If fit is the issue, then average has nothing to do with it - only MMC. If "passing the spec" is the issue - which it truly the case (that is why the spec is part of the calculation) then min and max are both critical issues. If average is a drawing note, then it becomes the spec and justifies its use.

But finally, the analysis that I published, can be assumed correct to give the whole situation about the dimension? (so with min.,max. and average analysis?)
It can - much better than the wrong, traditional way of taking one diameter per part and plotting the results. My point was to illustrate why your Ppk was so bad - you are using up 50% of your tolerance with "with-in part" variation - leaving little for between part variation. I also described a better way to track and control the problem as it is manufactured.

It's normal to get non-normal distribution for min. and/or max. values of a dimension, respect the average values with normal distribution?
Machining - specifically tool wear - is non-normal to begin with. Min-max looks non-normal because it is describing multimodal error. However, it does describe the full error.
 
M

Mark_Navigator

#5
Machining - specifically tool wear - is non-normal to begin with.
What do you mean with this phrase? (sorry, probably the syntax is not easy to understand for me, an italian)
By the way, thank you for all the explanations.
Now I've understood what you mean with "with-in part" tolerance usage, and it's simply right what you said, and it'll be very useful for me to make designers to understand better why became so difficult to be in specifications with this kind of situation.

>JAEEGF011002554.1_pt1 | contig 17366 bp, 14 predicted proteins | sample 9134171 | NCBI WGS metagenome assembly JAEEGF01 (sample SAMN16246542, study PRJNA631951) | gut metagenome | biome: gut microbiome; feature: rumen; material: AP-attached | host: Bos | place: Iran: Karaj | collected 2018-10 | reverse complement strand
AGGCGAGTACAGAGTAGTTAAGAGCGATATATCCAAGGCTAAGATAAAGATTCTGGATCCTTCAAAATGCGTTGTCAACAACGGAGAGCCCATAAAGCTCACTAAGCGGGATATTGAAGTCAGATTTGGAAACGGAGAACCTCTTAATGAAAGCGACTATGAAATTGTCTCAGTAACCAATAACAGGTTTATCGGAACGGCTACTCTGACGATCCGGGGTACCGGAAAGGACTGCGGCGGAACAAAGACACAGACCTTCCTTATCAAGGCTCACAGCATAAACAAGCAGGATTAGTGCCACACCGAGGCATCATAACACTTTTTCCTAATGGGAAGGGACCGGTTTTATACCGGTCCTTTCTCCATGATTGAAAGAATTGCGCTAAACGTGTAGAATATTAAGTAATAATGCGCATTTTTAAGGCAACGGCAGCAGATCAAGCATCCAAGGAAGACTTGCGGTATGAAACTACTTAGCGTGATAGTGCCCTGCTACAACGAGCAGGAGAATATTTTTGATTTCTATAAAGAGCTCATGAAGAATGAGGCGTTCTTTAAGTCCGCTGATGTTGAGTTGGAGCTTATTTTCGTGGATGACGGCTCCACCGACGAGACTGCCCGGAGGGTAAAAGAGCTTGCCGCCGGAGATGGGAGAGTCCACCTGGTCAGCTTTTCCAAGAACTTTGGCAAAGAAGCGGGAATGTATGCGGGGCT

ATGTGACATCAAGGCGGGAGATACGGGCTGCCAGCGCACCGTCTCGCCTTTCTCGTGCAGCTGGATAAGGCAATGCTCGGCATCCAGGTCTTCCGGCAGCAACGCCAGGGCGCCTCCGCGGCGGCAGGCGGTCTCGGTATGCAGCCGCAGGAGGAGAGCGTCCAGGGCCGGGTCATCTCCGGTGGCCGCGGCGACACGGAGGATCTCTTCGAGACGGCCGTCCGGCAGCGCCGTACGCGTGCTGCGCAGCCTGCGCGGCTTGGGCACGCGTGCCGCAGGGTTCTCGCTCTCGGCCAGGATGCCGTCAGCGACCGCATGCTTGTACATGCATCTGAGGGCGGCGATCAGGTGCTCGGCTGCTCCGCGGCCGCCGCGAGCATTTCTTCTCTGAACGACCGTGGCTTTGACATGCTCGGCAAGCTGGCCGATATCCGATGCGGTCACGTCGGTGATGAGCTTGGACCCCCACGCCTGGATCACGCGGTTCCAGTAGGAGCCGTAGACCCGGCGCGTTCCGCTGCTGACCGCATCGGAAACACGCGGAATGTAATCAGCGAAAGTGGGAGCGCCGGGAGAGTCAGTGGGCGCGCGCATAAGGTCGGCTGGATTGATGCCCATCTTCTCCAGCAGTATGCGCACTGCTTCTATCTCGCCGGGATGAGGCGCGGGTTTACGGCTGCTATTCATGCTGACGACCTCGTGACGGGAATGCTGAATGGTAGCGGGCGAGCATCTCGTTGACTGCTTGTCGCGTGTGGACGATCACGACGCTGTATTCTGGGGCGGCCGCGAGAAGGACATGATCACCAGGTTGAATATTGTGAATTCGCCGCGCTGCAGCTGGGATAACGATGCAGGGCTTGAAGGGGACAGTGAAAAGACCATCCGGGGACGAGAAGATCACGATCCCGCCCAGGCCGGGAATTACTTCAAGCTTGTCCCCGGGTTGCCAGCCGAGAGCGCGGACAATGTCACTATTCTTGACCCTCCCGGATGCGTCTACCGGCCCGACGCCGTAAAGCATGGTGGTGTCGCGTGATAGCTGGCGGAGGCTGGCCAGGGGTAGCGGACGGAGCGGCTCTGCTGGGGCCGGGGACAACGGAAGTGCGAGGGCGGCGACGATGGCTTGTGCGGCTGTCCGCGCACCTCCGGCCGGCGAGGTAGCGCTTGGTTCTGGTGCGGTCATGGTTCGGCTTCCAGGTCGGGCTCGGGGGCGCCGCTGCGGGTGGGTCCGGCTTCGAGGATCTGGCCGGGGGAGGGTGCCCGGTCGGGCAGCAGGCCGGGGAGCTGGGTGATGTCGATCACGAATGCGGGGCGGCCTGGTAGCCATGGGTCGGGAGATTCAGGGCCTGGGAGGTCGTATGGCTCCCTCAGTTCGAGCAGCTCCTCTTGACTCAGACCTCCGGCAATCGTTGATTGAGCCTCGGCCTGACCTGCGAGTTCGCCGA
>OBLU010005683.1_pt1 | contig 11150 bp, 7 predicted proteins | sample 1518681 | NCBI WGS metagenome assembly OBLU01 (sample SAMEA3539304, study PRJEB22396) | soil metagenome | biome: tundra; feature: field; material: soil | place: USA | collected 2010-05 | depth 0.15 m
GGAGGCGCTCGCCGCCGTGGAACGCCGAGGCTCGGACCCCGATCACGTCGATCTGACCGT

:thanx:
 

bobdoering

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#6
You may want to refer to my blog for more details. Bottom line is tool wear is a time function, where the dimension increases (OD) or decreases (ID) at a rate over time. At some point an adjustment is made in the opposite direction of the wear, and the wear begins again. This wear-adjust-wear-adjust cycle generates a sawtooth curve, and its distribution is a continuous uniform distribution. Non-normal, non-random, and dependent variation.
 
Z

zancky

#7
my modest opinion

according to ISO 14405 (when will we see on the drawing?)
You should find on the drawing one of the following mark requirements:

(GG)
for each dimension the average has to calculated with minimum square error (i.e. a lot of data for each part not (max+min)/2)

(E)